Table 1: When considering the “one-point” patient with AF at possible risk for stroke.


To be considered

Age 65-74 years

Anticoagulation should be considered

Note that age ≥ 75 years is considered a strong risk factor (2 points) and anticoagulation treatment should be considered


Lowest possible total score for a female is 1, but if a female scores 1 for sex only, anticoagulation may not be necessary


May not be a strong consideration for anticoagulation


May not be a strong consideration for anticoagulation particularly if it can be pharmacologically managed (controlled hypertension reduces stroke risk)

Stroke, TIA, Thromboembolism

Strong risk factor (2 points) and anticoagulation treatment must be taken into consideration

Vascular disease

Some types of cardiovascular disease can be managed, so this risk factor depends on the condition and the patient

Type 2 diabetes mellitus

Obesity, type 2 diabetes mellitus, and metabolic syndrome are all risk factors for stroke but in some cases may be managed pharmacologically. Weight reduction may ameliorate this risk.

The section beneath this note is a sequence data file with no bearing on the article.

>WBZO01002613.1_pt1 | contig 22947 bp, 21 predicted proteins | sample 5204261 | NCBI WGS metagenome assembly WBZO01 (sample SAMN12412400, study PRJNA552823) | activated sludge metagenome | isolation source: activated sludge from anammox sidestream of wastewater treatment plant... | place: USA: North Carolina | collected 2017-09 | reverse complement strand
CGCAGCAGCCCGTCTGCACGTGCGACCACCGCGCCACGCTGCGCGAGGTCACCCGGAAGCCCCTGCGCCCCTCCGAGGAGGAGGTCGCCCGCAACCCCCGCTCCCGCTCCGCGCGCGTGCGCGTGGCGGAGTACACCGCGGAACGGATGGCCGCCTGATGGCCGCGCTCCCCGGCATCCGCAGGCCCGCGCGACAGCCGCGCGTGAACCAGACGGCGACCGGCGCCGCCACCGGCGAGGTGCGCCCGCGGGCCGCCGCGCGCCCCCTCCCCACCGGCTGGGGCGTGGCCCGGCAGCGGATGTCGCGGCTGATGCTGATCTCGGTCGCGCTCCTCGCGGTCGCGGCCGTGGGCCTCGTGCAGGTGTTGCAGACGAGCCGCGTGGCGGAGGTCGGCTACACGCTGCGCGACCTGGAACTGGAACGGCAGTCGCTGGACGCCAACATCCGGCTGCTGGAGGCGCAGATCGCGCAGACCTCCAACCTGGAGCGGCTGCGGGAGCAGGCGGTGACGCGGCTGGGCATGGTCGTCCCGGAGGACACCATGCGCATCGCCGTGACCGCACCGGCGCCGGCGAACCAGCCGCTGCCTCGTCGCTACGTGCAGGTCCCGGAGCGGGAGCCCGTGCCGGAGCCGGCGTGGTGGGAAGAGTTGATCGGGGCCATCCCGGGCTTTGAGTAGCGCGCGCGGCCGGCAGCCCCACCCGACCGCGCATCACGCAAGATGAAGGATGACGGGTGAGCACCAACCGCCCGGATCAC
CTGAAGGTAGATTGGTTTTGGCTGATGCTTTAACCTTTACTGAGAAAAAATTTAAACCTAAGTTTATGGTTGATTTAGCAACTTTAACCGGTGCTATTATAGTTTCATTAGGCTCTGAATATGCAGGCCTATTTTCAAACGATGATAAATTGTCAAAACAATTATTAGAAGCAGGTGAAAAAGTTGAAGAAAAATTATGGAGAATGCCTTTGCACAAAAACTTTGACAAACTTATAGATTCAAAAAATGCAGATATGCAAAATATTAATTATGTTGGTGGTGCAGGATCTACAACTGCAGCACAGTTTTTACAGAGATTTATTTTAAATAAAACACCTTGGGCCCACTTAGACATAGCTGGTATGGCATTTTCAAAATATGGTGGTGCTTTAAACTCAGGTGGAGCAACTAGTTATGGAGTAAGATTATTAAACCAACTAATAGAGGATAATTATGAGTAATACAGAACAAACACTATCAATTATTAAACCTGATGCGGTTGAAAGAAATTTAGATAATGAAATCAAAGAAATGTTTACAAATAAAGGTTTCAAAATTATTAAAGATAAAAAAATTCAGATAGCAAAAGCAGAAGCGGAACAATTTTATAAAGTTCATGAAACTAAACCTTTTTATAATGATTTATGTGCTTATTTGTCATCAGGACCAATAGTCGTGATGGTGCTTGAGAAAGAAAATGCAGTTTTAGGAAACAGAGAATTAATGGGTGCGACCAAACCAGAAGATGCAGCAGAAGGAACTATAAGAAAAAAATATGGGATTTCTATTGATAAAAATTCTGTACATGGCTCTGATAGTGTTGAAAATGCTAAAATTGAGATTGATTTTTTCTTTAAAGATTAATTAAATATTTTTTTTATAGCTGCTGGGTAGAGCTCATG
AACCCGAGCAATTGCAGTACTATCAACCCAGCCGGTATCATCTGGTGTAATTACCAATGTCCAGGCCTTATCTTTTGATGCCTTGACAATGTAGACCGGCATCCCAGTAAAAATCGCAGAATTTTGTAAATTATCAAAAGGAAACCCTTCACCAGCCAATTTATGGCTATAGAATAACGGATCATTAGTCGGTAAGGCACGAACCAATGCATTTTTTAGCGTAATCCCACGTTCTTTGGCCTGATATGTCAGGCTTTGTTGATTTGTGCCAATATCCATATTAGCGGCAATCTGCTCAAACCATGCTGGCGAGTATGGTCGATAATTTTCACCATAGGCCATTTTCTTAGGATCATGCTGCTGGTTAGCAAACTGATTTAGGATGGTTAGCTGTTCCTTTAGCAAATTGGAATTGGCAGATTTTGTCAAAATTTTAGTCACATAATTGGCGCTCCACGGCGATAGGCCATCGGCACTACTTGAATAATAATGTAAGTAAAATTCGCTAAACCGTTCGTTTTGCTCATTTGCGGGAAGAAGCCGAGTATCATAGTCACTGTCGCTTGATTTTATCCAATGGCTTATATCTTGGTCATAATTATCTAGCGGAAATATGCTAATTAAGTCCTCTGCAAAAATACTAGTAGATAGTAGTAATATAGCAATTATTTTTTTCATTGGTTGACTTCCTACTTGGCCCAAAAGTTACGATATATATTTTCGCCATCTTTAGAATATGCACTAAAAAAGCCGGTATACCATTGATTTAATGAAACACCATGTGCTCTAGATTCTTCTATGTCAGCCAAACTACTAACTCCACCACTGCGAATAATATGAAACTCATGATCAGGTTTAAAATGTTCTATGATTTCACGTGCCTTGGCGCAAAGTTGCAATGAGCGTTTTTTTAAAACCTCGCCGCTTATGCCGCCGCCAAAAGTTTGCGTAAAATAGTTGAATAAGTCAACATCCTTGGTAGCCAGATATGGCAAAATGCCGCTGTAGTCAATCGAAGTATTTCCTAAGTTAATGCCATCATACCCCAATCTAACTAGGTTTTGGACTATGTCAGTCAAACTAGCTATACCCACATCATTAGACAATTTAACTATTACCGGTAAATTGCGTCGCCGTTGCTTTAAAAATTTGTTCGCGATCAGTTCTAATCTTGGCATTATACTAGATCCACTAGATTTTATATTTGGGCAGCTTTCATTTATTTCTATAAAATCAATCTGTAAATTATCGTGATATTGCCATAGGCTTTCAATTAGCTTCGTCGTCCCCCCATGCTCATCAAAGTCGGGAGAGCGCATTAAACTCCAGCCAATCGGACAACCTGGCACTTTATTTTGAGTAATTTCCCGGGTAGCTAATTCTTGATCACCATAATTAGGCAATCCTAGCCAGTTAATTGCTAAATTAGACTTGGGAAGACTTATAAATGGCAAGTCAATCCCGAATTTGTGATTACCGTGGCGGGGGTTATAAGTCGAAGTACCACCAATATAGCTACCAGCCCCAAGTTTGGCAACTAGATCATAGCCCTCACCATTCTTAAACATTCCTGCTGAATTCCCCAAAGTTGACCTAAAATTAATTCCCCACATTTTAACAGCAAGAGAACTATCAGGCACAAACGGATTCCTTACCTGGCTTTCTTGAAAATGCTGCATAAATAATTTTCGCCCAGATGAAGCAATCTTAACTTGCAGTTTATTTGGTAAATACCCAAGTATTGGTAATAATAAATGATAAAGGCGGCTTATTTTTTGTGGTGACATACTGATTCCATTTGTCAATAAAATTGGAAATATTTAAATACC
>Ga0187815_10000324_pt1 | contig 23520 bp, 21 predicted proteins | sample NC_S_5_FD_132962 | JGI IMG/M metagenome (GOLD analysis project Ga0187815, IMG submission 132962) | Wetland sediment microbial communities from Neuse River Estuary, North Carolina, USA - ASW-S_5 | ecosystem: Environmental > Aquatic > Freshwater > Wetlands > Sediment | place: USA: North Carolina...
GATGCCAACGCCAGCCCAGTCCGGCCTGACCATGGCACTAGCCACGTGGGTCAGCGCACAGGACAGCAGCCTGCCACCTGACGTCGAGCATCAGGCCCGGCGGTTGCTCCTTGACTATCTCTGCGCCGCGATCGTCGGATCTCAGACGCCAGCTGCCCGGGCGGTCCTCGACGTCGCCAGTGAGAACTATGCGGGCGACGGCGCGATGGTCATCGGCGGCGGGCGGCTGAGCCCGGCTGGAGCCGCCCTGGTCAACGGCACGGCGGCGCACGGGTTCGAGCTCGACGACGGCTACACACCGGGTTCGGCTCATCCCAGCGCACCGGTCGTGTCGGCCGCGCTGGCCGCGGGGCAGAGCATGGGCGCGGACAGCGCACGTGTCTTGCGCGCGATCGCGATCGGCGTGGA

HAS-BLED scores

If HAS-BLED scores indicate a high bleeding risk, this weighs against anticoagulation


Patients who score just 1 on the CHA2DS2-VASc assessment tool are not all equal. A young female with AF in otherwise good health with no other comorbidities may be at less risk than a man between the ages of 65 and 74 although both patients would score a 1 on the test metric. It is crucial to evaluate the various points on the scale to individualize care. Other risk factors for stroke have been documented but are not incorporated in the CHA2DS2-VASc assessment; nevertheless, clinicians need to exercise their judgment in individualized patient care. In other cases, recognized risk factors for stroke and thromboembolism, such as hypertension or diabetes, may be effectively medically managed in such a way that it reduces stroke risk. Other risk factors such as age ≥ 75 years or history of stroke are so serious that the patient should be immediately considered for anticoagulation.